So, how did we figure out what was up? It was in a bit of a roundabout way. You might actually remember a blog post I did for Christmas "Christmas 2010: Mele Kalikimaka" where I talked about going for a hike up to this lighthouse. What I didn't share was a scary moment of chest pain that accompanied that hike. Now, I'm no wilting flower or wafer-thin girl, but I've never had heart issues, nor had any family members who ever had heart disease. In fact, heart disease is really not an issue in my family at all, so it had me concerned. Besides, it's not as if I don't exercise, even if I am a bit irregular with my schedule during the school year.
I decided to bring it up to my doctor when I got home, which led to a diagnosis of asthma (much to my relief, strangely enough), but which also led to several tests that showed that I have sleep apnea. Gah! No, I was not thrilled about this upset in my world. My dad had sleep apnea, and all I could think about was that noisy machine I could hear from my room and the scary mask he had to wear! My dad was a big snorer, but I NEVER snore, so the whole thing had me annoyed. Once I settled down and had my doctor explain all the ways I would feel better if I treated it, including a lengthy discussion about how many people go undiagnosed, I started to calm down. I had already endured that first hellish night of non-sleep a month ago, cords running out of my head and body in every which direction that made me feel like the biggest science experiment ever, but Friday night was the test with the actual CPAP machine. Amazingly, it went really well. It wasn't that bad. I'm still not thrilled to have sleep apnea, but I am eager to find out what happens after I start getting treatment. From what I hear, everyone raves about how great they feel and how much energy they have. Won't that be nice?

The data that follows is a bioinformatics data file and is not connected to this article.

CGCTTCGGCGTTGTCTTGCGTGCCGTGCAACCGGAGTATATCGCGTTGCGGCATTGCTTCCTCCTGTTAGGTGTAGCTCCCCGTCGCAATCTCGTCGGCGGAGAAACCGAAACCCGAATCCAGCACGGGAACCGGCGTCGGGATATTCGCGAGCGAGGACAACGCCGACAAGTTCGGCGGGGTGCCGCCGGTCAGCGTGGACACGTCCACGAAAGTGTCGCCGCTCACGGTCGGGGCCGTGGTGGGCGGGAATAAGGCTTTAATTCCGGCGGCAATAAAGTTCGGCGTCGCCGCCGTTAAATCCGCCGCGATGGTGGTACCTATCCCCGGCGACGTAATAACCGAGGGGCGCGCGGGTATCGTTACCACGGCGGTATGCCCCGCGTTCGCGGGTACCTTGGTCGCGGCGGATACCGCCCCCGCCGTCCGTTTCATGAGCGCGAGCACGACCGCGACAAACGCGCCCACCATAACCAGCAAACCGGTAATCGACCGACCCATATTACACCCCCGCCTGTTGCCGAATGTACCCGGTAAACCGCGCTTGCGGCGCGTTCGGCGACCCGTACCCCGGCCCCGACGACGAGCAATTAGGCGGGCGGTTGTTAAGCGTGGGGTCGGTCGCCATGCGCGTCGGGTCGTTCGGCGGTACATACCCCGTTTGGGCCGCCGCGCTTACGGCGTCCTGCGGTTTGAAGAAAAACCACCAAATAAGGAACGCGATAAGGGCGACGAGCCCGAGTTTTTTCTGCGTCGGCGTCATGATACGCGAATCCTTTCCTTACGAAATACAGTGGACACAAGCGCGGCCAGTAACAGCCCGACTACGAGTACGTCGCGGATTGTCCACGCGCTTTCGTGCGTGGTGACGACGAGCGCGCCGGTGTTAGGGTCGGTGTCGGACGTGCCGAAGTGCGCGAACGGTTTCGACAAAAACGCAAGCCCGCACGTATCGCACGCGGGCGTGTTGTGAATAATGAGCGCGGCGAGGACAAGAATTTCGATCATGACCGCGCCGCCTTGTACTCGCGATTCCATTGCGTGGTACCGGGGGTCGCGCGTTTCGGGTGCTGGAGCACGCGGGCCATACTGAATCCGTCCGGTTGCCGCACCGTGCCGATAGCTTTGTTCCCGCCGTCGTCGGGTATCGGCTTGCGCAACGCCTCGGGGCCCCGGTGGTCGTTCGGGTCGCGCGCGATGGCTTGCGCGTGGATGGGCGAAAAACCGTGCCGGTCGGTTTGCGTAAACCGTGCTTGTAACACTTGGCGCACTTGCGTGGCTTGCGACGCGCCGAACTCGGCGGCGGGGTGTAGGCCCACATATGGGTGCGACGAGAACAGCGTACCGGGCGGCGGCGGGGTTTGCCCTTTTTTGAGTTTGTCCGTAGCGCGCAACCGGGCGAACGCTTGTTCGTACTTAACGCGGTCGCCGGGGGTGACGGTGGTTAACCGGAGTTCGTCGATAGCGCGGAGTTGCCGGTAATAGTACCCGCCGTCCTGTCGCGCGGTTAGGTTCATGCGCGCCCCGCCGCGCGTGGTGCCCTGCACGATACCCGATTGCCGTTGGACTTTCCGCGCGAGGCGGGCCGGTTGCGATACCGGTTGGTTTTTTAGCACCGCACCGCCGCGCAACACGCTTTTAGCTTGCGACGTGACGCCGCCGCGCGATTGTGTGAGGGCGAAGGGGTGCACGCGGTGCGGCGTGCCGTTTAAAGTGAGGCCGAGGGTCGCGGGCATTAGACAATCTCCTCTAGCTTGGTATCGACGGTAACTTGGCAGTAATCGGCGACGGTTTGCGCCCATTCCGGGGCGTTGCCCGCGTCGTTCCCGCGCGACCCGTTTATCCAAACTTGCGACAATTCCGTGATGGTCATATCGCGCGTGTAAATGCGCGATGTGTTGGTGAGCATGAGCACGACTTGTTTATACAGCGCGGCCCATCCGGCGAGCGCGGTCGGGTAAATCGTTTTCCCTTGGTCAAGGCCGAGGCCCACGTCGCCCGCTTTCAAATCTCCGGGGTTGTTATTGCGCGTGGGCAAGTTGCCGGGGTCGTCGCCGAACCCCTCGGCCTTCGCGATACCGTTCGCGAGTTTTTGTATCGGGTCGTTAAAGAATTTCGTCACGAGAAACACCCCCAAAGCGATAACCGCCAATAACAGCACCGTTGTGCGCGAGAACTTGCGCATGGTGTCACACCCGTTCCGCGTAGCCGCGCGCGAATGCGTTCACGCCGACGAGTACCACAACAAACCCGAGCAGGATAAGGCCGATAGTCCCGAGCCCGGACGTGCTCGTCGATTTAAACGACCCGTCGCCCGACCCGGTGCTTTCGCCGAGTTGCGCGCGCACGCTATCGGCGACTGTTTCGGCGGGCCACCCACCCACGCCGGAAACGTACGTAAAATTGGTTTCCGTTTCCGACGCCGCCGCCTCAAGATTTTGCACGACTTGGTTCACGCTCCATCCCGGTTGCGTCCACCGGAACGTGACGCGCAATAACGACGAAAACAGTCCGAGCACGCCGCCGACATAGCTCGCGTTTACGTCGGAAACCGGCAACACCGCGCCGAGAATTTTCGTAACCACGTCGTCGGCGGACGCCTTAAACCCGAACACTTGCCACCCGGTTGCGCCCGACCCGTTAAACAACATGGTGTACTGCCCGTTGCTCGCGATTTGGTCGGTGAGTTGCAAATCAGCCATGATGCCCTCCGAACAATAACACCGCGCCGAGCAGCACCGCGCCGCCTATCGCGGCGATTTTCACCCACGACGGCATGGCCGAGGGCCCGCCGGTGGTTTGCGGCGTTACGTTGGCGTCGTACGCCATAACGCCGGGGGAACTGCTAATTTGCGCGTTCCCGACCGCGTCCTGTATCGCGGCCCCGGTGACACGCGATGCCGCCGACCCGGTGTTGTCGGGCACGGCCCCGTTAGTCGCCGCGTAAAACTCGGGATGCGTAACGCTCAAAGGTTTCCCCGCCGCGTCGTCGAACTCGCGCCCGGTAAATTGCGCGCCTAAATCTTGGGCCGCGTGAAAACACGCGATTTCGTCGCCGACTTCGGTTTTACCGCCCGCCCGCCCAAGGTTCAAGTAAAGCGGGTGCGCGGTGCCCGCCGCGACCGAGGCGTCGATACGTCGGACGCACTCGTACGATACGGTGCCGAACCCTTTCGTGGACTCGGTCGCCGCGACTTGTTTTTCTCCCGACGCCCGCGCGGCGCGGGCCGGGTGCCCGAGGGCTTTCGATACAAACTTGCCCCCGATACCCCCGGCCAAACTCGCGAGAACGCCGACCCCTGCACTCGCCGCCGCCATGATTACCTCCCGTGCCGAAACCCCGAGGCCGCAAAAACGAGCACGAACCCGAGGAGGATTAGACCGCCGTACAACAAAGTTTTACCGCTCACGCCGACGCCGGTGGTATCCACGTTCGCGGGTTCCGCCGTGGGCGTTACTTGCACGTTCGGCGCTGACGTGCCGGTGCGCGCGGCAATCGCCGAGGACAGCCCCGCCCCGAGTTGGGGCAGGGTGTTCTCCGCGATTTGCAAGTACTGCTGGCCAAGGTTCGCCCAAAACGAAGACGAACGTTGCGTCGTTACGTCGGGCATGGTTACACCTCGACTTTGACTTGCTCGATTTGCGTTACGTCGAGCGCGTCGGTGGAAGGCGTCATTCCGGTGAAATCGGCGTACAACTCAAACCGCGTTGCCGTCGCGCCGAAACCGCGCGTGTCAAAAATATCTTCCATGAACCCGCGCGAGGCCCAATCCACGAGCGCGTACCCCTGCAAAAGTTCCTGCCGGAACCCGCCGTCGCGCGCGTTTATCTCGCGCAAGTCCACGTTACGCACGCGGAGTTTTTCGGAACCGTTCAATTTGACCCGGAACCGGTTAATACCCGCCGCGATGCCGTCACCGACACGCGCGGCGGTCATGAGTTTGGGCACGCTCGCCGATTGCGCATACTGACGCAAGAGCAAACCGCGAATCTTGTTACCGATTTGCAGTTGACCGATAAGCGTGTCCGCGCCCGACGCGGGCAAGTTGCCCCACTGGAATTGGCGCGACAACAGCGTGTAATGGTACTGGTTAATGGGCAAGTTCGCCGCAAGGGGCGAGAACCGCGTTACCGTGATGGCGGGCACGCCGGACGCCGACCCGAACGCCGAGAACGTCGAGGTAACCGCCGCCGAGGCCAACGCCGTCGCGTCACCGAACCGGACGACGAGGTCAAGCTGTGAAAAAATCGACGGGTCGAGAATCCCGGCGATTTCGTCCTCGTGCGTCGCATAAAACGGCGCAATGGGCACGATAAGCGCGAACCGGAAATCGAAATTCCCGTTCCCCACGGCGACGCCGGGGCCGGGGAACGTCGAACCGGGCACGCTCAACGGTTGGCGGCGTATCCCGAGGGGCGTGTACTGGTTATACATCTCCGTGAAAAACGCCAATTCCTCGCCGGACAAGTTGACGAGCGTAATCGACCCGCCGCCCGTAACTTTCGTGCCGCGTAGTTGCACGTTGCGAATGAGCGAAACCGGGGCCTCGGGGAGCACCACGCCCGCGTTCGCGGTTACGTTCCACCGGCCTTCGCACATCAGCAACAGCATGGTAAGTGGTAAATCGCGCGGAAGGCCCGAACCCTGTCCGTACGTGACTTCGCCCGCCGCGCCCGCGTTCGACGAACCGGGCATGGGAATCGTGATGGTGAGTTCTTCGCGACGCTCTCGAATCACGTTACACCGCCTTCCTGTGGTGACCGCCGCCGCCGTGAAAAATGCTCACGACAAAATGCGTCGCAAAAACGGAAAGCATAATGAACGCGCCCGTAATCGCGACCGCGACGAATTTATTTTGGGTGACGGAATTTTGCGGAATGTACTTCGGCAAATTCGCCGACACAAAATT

Here's a funny clip about sleep apnea that was on The View several years ago when Rosie O'Donnell was still a co host, where she shares her issues with sleep apnea. Yes, watch and envy the sexy mask...
They break the book up into basic sections: how to tell if you have a sleep problem, ways to get a good night's rest, and all the "sleep saboteurs" out there. Some of the saboteurs include stress, depression, hormones, biological changes, pregnancy (during and after), illnesses like allergies, grief, sleep disorders, nightmares, and jet lag. I found it all pretty interesting and could relate to many different saboteurs that had me thinking about ways to make my sleep time more productive. Besides, who doesn't want to be sexy, smart, and slim?
This book has easy to flip through pages, with highlighted titles and lists of suggestions. Sure, it doesn't go into deep, technical details, but the information is really good and covers a lot of different sleep issues. If you're at all struggling to get a good night's rest, I would recommend that you check this book out. Even if you don't struggle with sleep, but just struggle to have enough time for it, I think it has great information about making the most out of the sleep you get.
Anyone else struggle with sleep issues?